Axing Negative Gearing… Again?
Located in: What the experts say
As we lead up to every federal election, there is always talk about taking a swipe at negative gearing and superannuation, in a constant effort to balance the books. The talk as of late has become more intense, and mostly directed from the opposition, when looking for ways to raise revenue.
How short their memories are! The Hawk/Keating government was heralded with great fan fair for the abolishment of negative gearing back in 1985. In the midst of a very robust economy, the decision to reinstate negative gearing couldn’t have come back fast enough as the building industry came to a standstill after its abolishment. Upon reintroduction, the building industry quickly took off again within 18 months.
By far the biggest short sighted decision of the policy makers is not taking into consideration the slowing of the economy or stimulation of the building industry which drives the economy, but the unseen factor of where over one million private investors, and developers construct investment properties to house the ever growing population of Australia, who are obviously induced to do so with negative gearing. With the abolishment of negative gearing the public housing sector will again become overburdened and draw on tax payers’ funds to constantly house our growing population. In Western Australia alone, there is over 350,000 private dwellings rented out by owners.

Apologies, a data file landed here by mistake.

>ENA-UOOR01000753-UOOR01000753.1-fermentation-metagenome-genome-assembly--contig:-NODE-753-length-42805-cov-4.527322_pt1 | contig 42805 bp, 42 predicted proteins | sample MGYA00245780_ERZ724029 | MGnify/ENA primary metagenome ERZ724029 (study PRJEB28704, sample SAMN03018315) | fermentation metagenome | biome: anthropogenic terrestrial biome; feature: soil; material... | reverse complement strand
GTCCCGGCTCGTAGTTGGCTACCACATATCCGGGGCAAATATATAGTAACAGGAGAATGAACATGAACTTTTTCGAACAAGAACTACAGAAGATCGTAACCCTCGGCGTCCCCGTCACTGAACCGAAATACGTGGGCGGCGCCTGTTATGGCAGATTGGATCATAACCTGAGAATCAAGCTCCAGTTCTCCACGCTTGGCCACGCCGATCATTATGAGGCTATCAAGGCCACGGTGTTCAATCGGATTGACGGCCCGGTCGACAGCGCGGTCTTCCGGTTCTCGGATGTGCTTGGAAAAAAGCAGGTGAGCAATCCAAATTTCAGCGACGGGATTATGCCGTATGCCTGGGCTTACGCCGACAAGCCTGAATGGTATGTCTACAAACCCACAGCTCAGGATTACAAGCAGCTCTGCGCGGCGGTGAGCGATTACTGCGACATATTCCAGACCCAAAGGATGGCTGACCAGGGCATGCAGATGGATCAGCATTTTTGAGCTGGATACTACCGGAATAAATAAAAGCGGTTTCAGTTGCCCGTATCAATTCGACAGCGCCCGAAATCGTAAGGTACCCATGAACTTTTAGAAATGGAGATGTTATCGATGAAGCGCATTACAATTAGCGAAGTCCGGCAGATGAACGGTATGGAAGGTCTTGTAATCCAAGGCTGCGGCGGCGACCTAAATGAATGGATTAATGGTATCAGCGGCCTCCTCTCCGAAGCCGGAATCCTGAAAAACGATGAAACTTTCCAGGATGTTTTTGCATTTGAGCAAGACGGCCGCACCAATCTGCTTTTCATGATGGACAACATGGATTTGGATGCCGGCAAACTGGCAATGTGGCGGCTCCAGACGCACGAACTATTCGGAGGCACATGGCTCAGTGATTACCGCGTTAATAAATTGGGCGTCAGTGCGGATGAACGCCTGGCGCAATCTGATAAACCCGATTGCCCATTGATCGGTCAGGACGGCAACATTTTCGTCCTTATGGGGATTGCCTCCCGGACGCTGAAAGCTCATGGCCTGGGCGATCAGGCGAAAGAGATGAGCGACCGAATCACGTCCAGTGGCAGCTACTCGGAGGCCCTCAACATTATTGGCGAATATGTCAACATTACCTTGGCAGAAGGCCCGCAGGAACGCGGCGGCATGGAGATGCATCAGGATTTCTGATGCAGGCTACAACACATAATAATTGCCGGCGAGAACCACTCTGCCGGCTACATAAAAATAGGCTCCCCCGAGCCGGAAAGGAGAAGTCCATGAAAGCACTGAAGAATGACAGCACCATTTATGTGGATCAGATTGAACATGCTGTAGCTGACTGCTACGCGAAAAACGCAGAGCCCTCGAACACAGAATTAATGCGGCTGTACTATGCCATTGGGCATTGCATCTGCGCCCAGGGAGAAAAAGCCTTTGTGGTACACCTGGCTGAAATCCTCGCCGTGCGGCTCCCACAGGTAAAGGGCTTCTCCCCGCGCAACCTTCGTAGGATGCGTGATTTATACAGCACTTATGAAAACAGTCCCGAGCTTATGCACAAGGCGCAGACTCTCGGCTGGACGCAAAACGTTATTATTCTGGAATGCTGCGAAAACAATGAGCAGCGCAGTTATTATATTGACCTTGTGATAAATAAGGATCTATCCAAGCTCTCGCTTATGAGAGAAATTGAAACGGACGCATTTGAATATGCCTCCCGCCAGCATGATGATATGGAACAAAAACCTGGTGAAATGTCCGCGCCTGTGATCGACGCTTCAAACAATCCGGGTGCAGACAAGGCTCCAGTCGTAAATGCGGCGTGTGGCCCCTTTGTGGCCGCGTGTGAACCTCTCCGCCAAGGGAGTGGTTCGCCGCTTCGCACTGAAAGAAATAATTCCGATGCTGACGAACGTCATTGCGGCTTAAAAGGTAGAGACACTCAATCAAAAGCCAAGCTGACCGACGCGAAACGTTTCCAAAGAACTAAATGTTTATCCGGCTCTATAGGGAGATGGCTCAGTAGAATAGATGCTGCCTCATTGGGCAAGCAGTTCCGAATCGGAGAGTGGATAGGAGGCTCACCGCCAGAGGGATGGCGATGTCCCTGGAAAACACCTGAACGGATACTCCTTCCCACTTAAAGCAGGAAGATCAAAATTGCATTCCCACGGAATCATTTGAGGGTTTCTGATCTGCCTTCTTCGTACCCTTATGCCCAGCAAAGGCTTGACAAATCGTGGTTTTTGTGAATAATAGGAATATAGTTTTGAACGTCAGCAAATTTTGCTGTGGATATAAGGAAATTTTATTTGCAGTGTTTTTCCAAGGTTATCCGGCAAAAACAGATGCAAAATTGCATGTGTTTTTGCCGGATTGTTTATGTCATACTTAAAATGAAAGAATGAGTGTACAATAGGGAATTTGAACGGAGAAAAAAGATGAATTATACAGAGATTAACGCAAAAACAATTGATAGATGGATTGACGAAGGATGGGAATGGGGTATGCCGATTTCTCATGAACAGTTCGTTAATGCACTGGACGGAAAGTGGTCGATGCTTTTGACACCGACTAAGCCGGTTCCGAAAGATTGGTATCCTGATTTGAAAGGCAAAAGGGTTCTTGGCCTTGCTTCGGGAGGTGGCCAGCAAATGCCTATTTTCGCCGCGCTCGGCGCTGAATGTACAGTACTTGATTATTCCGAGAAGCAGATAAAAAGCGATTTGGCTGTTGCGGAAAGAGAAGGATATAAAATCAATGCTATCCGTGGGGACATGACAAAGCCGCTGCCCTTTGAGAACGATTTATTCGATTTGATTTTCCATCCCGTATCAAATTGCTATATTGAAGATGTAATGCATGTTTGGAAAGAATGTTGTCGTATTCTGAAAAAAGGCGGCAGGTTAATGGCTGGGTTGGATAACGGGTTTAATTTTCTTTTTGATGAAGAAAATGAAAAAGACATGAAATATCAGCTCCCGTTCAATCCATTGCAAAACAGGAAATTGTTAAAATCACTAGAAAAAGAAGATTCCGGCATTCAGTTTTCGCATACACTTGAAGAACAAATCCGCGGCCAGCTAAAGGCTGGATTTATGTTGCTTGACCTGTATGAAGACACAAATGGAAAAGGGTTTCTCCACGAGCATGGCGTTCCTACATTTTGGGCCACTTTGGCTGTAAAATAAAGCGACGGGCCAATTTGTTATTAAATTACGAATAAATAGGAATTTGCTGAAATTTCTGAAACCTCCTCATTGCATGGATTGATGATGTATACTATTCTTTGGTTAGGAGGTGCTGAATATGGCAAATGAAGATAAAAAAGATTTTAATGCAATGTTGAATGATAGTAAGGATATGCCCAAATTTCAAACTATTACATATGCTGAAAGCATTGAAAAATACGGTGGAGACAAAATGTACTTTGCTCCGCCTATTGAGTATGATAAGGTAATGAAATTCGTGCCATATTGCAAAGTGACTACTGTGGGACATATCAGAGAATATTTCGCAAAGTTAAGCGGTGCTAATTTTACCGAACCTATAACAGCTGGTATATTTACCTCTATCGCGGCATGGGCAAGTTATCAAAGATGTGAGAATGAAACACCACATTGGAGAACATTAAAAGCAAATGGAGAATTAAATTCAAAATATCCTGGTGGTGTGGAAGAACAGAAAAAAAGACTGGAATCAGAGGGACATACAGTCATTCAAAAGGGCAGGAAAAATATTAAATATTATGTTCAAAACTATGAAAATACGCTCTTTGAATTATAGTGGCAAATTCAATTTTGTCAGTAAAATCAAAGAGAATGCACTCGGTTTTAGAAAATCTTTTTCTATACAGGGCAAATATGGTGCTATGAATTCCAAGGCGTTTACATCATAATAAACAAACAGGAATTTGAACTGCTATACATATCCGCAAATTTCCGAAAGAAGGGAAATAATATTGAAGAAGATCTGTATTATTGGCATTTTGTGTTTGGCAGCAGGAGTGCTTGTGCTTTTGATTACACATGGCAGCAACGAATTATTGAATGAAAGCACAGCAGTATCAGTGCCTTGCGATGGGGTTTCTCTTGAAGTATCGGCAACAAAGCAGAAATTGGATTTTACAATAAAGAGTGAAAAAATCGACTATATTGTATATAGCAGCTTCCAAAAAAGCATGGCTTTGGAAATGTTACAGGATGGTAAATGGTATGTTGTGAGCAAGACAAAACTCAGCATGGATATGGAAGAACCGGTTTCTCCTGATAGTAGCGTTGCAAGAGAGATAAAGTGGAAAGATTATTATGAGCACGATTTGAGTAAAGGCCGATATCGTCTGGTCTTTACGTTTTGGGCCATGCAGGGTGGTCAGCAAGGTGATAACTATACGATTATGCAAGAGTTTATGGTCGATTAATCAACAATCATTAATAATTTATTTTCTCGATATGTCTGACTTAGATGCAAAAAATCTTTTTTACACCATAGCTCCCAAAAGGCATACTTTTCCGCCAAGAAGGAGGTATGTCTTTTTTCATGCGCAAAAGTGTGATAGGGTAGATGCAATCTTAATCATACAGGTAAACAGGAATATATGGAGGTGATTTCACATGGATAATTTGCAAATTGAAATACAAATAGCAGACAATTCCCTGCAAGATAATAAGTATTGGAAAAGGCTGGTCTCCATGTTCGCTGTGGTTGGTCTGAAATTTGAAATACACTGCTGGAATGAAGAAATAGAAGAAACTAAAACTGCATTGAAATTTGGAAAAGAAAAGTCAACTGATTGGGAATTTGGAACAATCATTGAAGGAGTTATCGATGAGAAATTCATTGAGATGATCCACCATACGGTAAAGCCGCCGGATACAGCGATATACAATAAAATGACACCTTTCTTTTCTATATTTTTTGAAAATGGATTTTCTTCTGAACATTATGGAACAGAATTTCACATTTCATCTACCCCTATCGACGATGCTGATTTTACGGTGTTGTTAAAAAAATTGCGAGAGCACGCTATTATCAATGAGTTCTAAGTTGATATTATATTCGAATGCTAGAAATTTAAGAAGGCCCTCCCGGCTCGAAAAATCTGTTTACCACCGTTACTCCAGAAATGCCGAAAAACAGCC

Whilst abolishing negative gearing might give some short term gain for tax revenue, the further far reaching consequences of using tax payers money to house the growing population needs to be strategically thought through, along with the huge down turning effects it will have to the building industry and the economy.
As with any business model, a thorough cost analysis needs to be conducted to show the true cost to Australians. Let’s hope that the politicians look at this longer and more thoroughly than they did last time.
– Written by Mark Hay
Read the full article here.
February 19, 2016
Posted in: What the experts say